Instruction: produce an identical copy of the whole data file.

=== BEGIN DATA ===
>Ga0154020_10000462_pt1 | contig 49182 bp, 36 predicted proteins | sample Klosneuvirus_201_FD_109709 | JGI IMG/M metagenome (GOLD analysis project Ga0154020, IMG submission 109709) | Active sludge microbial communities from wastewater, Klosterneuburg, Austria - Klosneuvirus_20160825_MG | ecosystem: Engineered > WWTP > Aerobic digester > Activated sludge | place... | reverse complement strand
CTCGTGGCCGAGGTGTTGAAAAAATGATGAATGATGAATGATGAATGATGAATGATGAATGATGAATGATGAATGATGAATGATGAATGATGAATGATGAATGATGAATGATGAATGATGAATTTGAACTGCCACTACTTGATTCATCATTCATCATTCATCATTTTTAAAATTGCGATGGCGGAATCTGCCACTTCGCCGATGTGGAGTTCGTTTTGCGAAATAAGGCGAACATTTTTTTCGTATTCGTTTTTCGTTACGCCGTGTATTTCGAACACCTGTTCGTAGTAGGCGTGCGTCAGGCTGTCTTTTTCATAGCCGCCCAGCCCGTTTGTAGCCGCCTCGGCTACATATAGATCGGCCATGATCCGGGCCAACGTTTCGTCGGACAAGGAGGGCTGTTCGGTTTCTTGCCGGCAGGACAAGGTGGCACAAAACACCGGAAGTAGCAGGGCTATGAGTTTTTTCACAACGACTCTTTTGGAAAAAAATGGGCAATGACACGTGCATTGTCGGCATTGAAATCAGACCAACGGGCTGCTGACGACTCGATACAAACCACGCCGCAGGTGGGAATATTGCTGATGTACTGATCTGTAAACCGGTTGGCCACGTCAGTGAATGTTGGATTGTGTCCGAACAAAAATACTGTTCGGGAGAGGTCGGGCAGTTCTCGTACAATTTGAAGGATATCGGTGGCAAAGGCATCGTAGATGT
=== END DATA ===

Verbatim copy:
>Ga0154020_10000462_pt1 | contig 49182 bp, 36 predicted proteins | sample Klosneuvirus_201_FD_109709 | JGI IMG/M metagenome (GOLD analysis project Ga0154020, IMG submission 109709) | Active sludge microbial communities from wastewater, Klosterneuburg, Austria - Klosneuvirus_20160825_MG | ecosystem: Engineered > WWTP > Aerobic digester > Activated sludge | place... | reverse complement strand
CTCGTGGCCGAGGTGTTGAAAAAATGATGAATGATGAATGATGAATGATGAATGATGAATGATGAATGATGAATGATGAATGATGAATGATGAATGATGAATGATGAATGATGAATGATGAATTTGAACTGCCACTACTTGATTCATCATTCATCATTCATCATTTTTAAAATTGCGATGGCGGAATCTGCCACTTCGCCGATGTGGAGTTCGTTTTGCGAAATAAGGCGAACATTTTTTTCGTATTCGTTTTTCGTTACGCCGTGTATTTCGAACACCTGTTCGTAGTAGGCGTGCGTCAGGCTGTCTTTTTCATAGCCGCCCAGCCCGTTTGTAGCCGCCTCGGCTACATATAGATCGGCCATGATCCGGGCCAACGTTTCGTCGGACAAGGAGGGCTGTTCGGTTTCTTGCCGGCAGGACAAGGTGGCACAAAACACCGGAAGTAGCAGGGCTATGAGTTTTTTCACAACGACTCTTTTGGAAAAAAATGGGCAATGACACGTGCATTGTCGGCATTGAAATCAGACCAACGGGCTGCTGACGACTCGATACAAACCACGCCGCAGGTGGGAATATTGCTGATGTACTGATCTGTAAACCGGTTGGCCACGTCAGTGAATGTTGGATTGTGTCCGAACAAAAATACTGTTCGGGAGAGGTCGGGCAGTTCTCGTACAATTTGAAGGATATCGGTGGCAAAGGCATCGTAGATGT